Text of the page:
Figure 2.
 
Sample images of PAS-stained human lens sections (from one lens, age 85 years); left: anterior pole; middle: equator; right: posterior pole. Scale bars, 20 μm.
Figure 2.
 
Sample images of PAS-stained human lens sections (from one lens, age 85 years); left: anterior pole; middle: equator; right: posterior pole. Scale bars, 20 μm.
Figure 3.
 
The lens capsule in sagittal section, illustrating the normalized positions along the lens perimeter. The lens anterior pole is referred to as p0, p100 represents the equator, and p200 the posterior pole. Intermediate positions p45, p80, and p120 in the lens periphery were found to be additional points of interest worthy of analysis.
Figure 3.
 
The lens capsule in sagittal section, illustrating the normalized positions along the lens perimeter. The lens anterior pole is referred to as p0, p100 represents the equator, and p200 the posterior pole. Intermediate positions p45, p80, and p120 in the lens periphery were found to be additional points of interest worthy of analysis.
Figure 4.
 
Thickness profiles for all lens capsules along the sagittal perimeter (normalized positions, as defined in Fig. 3 ). Numbers in the keys in the panels represent the donor’s age in years.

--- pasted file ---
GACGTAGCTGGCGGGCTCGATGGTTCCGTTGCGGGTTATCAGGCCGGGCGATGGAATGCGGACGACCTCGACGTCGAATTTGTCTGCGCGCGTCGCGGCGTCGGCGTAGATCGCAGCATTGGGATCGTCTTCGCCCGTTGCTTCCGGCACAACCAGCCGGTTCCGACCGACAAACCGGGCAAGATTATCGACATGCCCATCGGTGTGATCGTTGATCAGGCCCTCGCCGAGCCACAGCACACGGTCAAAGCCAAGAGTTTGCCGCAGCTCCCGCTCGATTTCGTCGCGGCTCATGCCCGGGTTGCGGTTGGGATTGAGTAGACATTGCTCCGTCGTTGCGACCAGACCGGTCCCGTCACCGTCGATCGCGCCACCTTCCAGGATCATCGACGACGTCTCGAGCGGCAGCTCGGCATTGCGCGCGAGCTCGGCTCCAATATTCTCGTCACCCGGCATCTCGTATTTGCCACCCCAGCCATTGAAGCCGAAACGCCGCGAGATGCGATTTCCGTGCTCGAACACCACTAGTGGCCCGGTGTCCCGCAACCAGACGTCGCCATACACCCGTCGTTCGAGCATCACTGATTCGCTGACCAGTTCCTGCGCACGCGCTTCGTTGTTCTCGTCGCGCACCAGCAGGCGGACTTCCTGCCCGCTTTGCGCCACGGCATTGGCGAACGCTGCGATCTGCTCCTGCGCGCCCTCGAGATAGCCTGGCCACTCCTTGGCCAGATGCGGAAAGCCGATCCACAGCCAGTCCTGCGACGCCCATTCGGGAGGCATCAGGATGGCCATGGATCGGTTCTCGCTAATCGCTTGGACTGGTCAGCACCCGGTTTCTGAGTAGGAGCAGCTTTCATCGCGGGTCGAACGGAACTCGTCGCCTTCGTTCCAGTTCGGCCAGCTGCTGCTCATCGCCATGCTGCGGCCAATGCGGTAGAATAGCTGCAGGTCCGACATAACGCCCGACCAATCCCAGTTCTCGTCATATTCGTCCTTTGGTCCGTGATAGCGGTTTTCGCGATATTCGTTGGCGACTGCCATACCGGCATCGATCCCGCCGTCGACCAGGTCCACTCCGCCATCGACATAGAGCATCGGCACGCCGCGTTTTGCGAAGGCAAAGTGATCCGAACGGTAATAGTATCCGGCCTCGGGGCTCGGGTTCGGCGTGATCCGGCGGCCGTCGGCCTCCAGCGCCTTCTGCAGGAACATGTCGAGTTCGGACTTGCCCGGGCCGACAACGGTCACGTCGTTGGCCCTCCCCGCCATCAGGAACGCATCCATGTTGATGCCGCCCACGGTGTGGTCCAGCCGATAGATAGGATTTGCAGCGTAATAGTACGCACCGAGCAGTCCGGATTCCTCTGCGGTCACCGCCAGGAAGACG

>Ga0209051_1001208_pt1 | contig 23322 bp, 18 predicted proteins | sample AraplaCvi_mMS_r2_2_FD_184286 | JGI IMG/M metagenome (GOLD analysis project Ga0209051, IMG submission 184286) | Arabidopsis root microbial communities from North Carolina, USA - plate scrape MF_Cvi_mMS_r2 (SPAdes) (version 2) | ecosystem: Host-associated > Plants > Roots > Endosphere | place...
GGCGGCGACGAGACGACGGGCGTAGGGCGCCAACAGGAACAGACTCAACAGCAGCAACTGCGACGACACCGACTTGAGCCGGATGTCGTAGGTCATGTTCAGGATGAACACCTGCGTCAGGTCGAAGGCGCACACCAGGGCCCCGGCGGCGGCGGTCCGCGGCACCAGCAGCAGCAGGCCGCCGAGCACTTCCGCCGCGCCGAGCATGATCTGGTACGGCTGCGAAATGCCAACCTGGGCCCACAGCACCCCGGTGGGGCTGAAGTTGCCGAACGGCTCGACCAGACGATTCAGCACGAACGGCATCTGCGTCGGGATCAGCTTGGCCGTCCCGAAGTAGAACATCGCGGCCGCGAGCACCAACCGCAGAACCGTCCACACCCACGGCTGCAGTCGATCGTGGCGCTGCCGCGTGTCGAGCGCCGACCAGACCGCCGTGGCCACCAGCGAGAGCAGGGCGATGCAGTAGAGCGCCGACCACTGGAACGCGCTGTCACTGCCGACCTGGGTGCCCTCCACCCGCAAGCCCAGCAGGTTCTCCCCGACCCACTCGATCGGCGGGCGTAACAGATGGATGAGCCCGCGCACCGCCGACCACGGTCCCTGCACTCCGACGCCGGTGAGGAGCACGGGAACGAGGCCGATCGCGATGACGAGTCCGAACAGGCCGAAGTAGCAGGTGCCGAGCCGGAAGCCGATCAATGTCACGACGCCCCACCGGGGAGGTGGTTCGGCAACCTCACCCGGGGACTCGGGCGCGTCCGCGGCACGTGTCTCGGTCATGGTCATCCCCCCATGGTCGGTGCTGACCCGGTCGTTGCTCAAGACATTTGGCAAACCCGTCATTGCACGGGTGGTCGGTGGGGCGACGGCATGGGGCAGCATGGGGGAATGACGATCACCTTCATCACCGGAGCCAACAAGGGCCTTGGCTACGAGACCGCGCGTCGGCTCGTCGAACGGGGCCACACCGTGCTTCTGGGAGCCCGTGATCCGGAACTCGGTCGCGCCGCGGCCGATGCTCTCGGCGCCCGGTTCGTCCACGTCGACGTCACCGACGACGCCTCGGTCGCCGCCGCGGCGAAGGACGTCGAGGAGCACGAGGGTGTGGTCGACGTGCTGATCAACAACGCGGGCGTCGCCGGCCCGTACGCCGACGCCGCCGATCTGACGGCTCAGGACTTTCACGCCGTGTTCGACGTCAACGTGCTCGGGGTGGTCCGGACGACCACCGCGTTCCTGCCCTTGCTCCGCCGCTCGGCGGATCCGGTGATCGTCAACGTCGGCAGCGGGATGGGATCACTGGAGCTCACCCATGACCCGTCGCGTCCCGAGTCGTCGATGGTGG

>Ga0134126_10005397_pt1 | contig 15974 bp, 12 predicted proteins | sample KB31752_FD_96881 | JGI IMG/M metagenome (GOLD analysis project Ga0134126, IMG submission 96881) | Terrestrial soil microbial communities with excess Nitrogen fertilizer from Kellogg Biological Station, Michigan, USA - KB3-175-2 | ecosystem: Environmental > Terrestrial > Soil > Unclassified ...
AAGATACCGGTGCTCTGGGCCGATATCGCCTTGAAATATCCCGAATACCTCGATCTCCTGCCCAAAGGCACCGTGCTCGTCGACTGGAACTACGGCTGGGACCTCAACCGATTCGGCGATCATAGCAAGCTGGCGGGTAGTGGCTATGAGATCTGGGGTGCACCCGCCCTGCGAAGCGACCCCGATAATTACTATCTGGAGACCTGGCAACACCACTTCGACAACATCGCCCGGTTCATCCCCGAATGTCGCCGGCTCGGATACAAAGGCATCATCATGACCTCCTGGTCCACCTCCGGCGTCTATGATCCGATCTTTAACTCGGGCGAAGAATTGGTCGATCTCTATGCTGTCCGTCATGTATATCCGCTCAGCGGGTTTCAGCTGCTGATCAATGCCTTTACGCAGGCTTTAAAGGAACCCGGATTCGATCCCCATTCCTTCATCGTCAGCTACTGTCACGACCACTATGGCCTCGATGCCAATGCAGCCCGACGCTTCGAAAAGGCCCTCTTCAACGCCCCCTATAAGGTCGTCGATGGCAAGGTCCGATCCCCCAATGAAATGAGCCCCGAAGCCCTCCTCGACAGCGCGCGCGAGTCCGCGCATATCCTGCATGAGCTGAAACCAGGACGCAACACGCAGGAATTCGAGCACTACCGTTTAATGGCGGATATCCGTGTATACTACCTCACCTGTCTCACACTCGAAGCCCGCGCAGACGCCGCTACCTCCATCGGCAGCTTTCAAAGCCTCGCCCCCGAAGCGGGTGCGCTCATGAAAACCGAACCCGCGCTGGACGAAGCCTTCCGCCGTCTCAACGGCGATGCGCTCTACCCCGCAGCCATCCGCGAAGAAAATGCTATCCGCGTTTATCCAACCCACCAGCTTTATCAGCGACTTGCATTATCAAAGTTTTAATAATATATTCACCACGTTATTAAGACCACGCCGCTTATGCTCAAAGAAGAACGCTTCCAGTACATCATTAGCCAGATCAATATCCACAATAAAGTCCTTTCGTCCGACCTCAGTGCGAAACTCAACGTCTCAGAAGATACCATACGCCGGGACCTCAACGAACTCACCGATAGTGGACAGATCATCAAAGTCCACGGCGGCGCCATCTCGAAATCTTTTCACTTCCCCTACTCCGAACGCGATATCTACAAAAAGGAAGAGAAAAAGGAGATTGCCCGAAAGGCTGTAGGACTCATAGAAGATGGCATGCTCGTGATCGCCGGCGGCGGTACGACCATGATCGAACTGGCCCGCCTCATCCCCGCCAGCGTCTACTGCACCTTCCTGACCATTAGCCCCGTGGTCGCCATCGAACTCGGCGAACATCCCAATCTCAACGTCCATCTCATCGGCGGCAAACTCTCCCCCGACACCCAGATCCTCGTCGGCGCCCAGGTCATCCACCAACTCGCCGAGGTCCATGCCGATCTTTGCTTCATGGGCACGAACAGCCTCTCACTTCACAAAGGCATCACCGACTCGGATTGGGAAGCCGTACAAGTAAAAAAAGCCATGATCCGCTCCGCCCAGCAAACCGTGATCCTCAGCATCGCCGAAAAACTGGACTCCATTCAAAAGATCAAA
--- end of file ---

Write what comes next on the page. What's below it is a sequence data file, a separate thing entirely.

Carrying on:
Figure 4.
 
Thickness profiles for all lens capsules along the sagittal perimeter (normalized positions, as defined in Fig. 3 ). Numbers in the keys in the panels represent the donor’s age in years.
Figure 5.
 
Evolution of capsular thickness with age at six selected positions. (A, B) Data points and trend lines for three positions. (A) Anterior pole, equator, and posterior pole. (B) Anterior midperiphery, anterior peripheral minimum, and posterior periphery. (C) All six trend lines without data points, for clarity: anterior pole, anterior midperiphery, anterior peripheral minimum, equator, posterior periphery, and posterior pole.